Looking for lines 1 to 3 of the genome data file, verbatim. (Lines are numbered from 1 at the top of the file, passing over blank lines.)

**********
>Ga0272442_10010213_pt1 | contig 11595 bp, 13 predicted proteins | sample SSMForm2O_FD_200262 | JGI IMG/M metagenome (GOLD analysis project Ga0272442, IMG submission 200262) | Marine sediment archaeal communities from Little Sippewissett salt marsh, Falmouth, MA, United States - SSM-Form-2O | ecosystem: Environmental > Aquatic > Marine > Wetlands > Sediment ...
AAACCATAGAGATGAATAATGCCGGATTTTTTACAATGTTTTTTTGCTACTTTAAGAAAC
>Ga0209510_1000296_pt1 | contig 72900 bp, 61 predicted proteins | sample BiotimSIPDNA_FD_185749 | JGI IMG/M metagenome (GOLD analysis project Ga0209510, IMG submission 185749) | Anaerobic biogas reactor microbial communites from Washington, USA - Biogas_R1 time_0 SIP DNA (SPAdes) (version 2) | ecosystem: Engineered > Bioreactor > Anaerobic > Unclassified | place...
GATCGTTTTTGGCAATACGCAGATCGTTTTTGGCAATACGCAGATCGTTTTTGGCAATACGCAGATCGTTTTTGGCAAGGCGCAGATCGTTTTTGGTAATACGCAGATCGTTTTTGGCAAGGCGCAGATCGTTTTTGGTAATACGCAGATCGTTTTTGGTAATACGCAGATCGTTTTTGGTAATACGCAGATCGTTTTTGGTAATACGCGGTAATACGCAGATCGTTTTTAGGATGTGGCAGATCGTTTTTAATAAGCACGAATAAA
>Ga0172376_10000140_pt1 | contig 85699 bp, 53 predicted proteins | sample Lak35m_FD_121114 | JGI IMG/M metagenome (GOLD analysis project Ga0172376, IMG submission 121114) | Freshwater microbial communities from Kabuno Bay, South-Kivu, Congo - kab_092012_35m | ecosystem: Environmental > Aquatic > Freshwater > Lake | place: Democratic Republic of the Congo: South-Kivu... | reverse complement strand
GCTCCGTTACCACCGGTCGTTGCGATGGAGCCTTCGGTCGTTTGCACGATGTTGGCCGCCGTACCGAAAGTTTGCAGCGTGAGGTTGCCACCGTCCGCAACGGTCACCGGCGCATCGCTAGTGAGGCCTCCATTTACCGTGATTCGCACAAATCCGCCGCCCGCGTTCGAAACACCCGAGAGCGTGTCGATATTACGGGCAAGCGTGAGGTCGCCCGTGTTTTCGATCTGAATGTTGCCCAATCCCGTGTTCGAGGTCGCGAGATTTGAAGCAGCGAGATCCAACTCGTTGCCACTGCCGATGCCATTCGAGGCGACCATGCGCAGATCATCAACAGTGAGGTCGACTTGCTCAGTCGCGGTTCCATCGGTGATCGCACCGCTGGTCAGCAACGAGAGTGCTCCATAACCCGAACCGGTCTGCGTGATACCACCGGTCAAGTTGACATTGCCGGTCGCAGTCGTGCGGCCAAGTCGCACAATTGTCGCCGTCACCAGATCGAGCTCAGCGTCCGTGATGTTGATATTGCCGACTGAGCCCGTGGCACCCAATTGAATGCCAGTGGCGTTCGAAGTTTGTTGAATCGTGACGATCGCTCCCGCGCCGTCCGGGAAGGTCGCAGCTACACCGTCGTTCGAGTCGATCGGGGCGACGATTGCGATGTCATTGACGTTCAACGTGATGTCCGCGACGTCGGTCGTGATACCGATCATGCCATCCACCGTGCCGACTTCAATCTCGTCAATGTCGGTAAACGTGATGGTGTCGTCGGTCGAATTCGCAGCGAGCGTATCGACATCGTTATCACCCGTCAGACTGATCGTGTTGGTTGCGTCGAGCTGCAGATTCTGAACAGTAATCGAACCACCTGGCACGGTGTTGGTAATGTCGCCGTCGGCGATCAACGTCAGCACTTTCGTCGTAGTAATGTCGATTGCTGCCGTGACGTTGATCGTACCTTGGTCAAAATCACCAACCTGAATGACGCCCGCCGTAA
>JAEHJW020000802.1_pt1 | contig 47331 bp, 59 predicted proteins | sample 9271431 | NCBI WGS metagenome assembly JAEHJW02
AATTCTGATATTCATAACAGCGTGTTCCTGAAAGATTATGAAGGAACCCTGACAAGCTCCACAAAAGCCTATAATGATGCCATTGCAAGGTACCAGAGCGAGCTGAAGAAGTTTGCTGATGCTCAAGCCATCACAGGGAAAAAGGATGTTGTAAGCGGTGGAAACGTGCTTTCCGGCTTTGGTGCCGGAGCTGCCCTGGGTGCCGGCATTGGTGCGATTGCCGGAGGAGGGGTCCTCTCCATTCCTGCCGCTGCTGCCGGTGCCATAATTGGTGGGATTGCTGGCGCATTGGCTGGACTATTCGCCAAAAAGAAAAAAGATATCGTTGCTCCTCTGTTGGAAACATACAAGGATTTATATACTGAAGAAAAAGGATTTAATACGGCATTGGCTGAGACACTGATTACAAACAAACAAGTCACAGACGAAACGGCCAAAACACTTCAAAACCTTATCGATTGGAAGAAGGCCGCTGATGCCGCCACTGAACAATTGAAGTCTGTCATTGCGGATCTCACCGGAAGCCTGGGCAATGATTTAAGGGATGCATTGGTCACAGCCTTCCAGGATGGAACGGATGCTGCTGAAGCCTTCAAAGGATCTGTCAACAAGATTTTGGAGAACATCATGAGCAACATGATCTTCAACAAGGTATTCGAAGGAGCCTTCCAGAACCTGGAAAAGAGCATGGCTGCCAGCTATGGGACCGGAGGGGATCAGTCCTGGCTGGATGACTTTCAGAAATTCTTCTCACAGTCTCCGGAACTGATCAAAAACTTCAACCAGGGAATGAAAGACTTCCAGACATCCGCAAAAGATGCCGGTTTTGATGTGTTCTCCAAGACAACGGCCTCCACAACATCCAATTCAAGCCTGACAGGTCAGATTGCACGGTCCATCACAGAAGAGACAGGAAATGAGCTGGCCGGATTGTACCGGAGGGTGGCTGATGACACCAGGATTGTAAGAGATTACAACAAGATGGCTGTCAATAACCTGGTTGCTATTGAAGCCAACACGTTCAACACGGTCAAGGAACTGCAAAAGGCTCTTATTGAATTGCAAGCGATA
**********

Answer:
>Ga0272442_10010213_pt1 | contig 11595 bp, 13 predicted proteins | sample SSMForm2O_FD_200262 | JGI IMG/M metagenome (GOLD analysis project Ga0272442, IMG submission 200262) | Marine sediment archaeal communities from Little Sippewissett salt marsh, Falmouth, MA, United States - SSM-Form-2O | ecosystem: Environmental > Aquatic > Marine > Wetlands > Sediment ...
AAACCATAGAGATGAATAATGCCGGATTTTTTACAATGTTTTTTTGCTACTTTAAGAAAC
>Ga0209510_1000296_pt1 | contig 72900 bp, 61 predicted proteins | sample BiotimSIPDNA_FD_185749 | JGI IMG/M metagenome (GOLD analysis project Ga0209510, IMG submission 185749) | Anaerobic biogas reactor microbial communites from Washington, USA - Biogas_R1 time_0 SIP DNA (SPAdes) (version 2) | ecosystem: Engineered > Bioreactor > Anaerobic > Unclassified | place...